Territorial history of Indian Ocean also bears irrefutable evidence of navigation in the Bay of Bengal and Indian Ocean, prior to the Christian era. As early as fourth century B.C., emperors had a coordinated system of port administration for the harbours all along the East coast and for shipping services between them and the countries of Southeast Asia. Later, during the first century A.D., the Andhra dynasty that followed the Mauryas, the Satavahanas (called the "Lords of the three Oceans"), boosted overseas colonisation and trade. Over the next few decades, parts of Malaya, Sumatra, Java, Annam (southern Thailand) and some islands in the Pacific were under the sway of Hindu culture.
Between fifth century B.C. and sixth century A.D., the Mauryas, the Andhras, the Cholas Pandyas and Pallavas maintained maritime supremacy in the Bay of Bengal. Rajaraja Chola in fact extended Chola domination to every corner of south India and also Sri Lanka. His son and successor is believed to have conquered the Andaman and Nicobar Islands during his advance to the Ganges River and Bengal. Territorial history of Indian Ocean was grandly being rewritten under powerful Hindu rulers, striving to take India into an oriental excellence. Till about the thirteenth century powerful Indian maritime forces existed, which enabled development and bountiful spread of Indian trade capability. Such potential maritime forces also utilised for attacks and conquests, where necessary, in the Southeast Asian region. Generally during this period, the Malabar rulers controlled the Eastern region of the Arabian Sea.
India, during those bygone centuries was a vast country, with every mighty ruler aiming to conquer countries across the Indian Ocean. This had led to exchange of overseas cultural activities, altering the territorial history of Indian Ocean, including the country itself. From approximately the seventh century to thirteenth century, the Sri Vijaya Empire (a Hindu empire) based in Sumatra, held command of the Malacca Straits. This empire expanded to parts of Malaya, Java and other islands in the region. Control of the Malacca strait conferred on the Sri Vijaya Empire the ability to dominate trade through the straits. Shipping, utilising the straits was required to call at the capital and the maritime administration regulated traffic through the lanes. Historians are also of the view that it was Sri Vijaya Empire followed by the Majapahit Empire up to the end of the fifteenth century that prevented the Chinese from dominating Southeast Asia.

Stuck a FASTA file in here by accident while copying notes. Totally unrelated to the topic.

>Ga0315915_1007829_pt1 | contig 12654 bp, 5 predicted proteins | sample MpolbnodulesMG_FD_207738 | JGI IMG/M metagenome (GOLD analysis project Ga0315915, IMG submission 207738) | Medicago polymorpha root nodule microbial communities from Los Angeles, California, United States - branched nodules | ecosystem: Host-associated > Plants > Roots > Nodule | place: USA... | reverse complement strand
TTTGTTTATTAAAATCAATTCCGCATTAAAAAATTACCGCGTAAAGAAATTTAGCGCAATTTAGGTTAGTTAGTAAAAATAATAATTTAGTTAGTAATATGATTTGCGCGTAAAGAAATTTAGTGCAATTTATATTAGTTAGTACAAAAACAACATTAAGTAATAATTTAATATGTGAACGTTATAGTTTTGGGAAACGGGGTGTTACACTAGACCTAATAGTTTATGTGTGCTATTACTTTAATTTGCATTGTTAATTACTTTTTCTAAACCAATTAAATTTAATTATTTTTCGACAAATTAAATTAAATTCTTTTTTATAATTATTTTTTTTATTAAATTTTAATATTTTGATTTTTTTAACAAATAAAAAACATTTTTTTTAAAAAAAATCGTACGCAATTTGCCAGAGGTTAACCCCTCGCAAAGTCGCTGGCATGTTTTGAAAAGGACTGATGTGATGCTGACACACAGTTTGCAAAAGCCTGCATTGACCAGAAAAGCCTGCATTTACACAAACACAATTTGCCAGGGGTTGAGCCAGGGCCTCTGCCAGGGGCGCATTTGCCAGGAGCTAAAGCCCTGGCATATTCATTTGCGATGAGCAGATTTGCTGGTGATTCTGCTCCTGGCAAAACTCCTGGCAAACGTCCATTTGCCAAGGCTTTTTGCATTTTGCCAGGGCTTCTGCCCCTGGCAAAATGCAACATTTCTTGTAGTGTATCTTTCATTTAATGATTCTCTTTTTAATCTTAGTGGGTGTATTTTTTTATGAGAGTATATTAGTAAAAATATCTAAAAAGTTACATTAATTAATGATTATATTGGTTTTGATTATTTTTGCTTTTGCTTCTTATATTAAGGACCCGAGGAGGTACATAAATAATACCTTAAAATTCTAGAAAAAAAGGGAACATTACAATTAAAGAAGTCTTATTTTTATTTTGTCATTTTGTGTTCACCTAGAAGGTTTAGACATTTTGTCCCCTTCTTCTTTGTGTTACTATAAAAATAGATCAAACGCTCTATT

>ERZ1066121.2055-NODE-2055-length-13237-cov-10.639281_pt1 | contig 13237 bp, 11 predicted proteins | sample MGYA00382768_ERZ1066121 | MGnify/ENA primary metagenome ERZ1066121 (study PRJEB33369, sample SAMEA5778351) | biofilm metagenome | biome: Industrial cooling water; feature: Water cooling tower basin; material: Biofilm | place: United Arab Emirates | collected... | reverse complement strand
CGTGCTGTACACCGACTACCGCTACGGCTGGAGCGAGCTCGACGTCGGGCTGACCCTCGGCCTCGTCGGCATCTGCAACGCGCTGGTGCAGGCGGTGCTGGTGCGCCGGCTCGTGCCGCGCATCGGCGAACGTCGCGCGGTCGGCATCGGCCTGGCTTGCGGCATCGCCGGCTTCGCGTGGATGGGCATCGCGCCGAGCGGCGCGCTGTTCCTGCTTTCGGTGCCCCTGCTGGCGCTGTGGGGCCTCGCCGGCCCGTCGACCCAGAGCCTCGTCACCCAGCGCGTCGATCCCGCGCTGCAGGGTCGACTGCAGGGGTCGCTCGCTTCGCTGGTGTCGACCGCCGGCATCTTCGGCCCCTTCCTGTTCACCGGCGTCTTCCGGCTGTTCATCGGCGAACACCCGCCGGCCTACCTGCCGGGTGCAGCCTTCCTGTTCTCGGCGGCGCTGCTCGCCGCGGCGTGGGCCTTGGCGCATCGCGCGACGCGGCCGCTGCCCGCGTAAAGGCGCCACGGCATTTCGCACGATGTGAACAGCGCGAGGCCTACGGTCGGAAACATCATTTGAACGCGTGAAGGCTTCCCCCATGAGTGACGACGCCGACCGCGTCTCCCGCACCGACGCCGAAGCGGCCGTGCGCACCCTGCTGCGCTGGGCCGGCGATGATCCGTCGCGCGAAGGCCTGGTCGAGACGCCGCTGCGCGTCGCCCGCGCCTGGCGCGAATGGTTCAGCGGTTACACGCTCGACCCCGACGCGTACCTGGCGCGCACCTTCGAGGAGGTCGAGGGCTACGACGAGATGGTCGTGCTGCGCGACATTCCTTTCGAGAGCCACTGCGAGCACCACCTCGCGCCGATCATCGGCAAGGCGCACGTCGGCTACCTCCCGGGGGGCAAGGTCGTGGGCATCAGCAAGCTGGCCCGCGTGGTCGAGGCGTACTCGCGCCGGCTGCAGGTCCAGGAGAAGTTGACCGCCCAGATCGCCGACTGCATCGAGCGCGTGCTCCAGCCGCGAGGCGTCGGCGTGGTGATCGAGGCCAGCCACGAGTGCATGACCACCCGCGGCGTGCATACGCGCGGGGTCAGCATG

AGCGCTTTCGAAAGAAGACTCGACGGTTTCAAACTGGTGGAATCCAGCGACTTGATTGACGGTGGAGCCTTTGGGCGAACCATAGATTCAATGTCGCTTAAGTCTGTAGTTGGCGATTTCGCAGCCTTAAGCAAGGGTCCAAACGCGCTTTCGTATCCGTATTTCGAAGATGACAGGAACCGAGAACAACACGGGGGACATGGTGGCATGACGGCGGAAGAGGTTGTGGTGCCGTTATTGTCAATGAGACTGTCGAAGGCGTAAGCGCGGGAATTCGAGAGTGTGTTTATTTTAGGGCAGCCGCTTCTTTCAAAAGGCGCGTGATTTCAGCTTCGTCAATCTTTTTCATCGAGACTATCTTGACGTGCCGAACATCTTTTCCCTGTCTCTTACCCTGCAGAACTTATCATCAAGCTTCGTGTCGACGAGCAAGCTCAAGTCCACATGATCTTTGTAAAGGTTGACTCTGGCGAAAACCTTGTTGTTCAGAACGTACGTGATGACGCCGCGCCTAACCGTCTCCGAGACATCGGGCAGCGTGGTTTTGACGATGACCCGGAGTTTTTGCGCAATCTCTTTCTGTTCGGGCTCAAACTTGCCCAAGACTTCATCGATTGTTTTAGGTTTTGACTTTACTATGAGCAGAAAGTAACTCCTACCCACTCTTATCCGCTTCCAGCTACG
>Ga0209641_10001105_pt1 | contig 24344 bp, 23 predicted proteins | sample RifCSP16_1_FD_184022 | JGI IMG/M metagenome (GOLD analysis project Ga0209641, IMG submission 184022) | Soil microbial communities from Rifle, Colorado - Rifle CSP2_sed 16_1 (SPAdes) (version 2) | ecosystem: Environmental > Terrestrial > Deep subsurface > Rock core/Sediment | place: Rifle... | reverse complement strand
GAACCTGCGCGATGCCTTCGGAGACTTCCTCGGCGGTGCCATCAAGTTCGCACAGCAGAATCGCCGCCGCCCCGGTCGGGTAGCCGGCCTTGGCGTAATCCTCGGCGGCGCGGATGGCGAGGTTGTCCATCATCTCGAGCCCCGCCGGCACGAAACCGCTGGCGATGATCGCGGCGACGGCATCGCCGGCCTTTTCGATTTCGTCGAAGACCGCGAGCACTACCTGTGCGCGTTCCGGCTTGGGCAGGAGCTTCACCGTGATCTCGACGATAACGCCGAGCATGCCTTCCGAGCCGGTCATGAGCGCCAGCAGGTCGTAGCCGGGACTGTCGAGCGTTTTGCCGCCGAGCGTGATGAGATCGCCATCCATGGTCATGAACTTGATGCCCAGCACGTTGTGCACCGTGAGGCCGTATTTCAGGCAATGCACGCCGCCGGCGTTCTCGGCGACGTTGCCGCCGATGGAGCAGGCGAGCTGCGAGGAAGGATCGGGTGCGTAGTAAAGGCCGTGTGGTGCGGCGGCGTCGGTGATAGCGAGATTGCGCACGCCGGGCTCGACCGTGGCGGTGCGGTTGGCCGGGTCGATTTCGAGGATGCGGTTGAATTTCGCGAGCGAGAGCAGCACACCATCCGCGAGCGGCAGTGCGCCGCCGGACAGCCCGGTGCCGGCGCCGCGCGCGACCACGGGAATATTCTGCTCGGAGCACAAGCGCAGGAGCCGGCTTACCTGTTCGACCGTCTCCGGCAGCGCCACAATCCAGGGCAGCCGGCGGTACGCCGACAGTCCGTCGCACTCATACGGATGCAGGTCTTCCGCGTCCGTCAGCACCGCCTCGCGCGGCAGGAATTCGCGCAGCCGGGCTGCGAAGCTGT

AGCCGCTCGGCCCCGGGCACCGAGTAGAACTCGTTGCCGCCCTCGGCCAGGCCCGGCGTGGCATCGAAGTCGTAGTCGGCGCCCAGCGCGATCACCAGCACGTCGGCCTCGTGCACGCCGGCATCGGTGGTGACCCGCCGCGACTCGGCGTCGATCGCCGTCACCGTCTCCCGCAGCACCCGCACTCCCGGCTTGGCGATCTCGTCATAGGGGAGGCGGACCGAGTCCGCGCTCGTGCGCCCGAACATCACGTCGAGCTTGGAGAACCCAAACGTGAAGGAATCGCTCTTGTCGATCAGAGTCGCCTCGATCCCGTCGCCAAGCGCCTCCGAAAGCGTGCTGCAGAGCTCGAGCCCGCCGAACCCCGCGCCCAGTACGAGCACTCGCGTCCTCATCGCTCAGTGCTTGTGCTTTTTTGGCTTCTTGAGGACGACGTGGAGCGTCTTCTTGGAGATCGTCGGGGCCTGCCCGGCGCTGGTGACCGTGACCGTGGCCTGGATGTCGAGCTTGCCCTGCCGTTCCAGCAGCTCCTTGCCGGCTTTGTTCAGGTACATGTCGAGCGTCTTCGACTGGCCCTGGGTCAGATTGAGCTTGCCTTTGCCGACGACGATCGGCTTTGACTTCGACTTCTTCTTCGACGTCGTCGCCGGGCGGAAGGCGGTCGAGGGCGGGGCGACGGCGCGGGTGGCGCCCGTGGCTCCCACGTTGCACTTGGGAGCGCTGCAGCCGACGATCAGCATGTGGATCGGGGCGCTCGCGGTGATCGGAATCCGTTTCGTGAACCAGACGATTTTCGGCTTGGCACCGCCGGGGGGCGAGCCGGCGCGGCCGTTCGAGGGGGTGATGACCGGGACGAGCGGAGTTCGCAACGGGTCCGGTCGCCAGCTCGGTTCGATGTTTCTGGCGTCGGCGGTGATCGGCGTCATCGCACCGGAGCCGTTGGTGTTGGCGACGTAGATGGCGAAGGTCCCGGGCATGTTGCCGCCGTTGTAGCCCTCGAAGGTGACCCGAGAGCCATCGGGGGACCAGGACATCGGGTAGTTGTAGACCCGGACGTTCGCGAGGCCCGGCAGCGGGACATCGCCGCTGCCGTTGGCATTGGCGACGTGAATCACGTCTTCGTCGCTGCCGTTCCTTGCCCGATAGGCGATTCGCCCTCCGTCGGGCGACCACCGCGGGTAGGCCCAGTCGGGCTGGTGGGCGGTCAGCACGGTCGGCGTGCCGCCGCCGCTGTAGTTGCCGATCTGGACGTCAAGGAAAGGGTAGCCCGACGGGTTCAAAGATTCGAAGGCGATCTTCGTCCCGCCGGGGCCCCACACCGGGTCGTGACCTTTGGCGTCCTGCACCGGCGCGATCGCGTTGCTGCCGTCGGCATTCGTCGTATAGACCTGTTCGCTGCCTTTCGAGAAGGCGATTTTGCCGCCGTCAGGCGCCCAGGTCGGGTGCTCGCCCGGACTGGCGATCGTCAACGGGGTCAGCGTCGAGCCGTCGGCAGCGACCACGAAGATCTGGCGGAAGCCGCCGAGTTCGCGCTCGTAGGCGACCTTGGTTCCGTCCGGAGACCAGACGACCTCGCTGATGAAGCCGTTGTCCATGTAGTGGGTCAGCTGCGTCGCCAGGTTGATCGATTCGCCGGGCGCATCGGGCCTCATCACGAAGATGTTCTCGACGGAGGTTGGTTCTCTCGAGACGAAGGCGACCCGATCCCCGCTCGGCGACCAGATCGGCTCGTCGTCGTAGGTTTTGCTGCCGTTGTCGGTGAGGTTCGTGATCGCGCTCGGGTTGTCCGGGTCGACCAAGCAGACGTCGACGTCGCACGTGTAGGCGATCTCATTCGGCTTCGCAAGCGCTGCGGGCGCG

Up to the beginning of the eleventh century, relations between the Chola dynasty and the Sri Vijaya Empire were cordial. However commercial dominance and exclusivity practiced by Sri Vijaya Empire as also their enforcing of high tariffs prompted the Cholas to attack the Sri Vijaya Empire in 1025 A.D. and for a second time a few years later. The Chola emperor of the eleventh century, Rajendra Chola, had developed a potential navy, with which he thwarted the forces of Sri Vijaya Empire. Territorial history alongside Indian Ocean went tumultuous after such on and off assaults by mighty empires, projecting to ascend to the throne. The commercial monopoly was thus broken. By the end of the 11th century both the Hindu sea powers, the Cholas on the mainland of India and the Sri Vijaya's maritime empire based in Southeast Asia were considerably weakened by continuous warfare, which deeply affected trade capability. The weakness of the two Hindu kingdoms also paved way for the establishment of Muslim supremacy in Indian waters during the thirteenth century, thus ending the Golden Period of Indian maritime history.
Till the thirteenth century, India expanded, commanded and controlled trade and Naval capabilities in the Indian Ocean including freedom of navigation in the Arabian Sea, the command of Malacca strait and, as a result, expansion of trade with China. Territorial history of Indian Ocean was thus once again being altered in its course, with gradual advent of Islamic rule through high seas. Both the Arabs and Chinese crossed the Indian Ocean to trade with each other and it was the Arabs who derived benefit as intermediaries of trade between India and Europe. With the downfall of the Sri Vijaya Empire and Majapahit Empire and the decline of the Cholas, this trade passed entirely into the hands of the Arabs. Hence, Indian dominance over the Malacca straits was completely lost.
Territorial history of Indian Ocean was elevated in its prestige after maiden European voyages, crossing the Atlantic and Pacific. The first successful European attempt to reach India via the Cape of Good Hope was made toward the close of the fifteenth century, when Vasco da Gama reached Calicut (present day Kozhikode) in May 1498. Ever since, contest for possession and control of the seas around India began to be waged, almost continuously, throughout the sixteenth, seventeenth, and eighteenth centuries, until England established supremacy. This occurred after British victory over the French at Trafalgar in 1805 and they pulled off to make Indian Ocean a 'British Lake'. Subsequently, for a period of a century and a half, until 1941 when Japanese sea power extended into the Indian Ocean after some quick victories in the Pacific and South China Sea, Britain was supreme in the Indian Ocean. Post the two World Wars, Japanese attack and Indian Independence, British policy makers decided to withdraw from East of Suez by 1969 and offered an opportunity to India to restore her lost glory in Indian Ocean.
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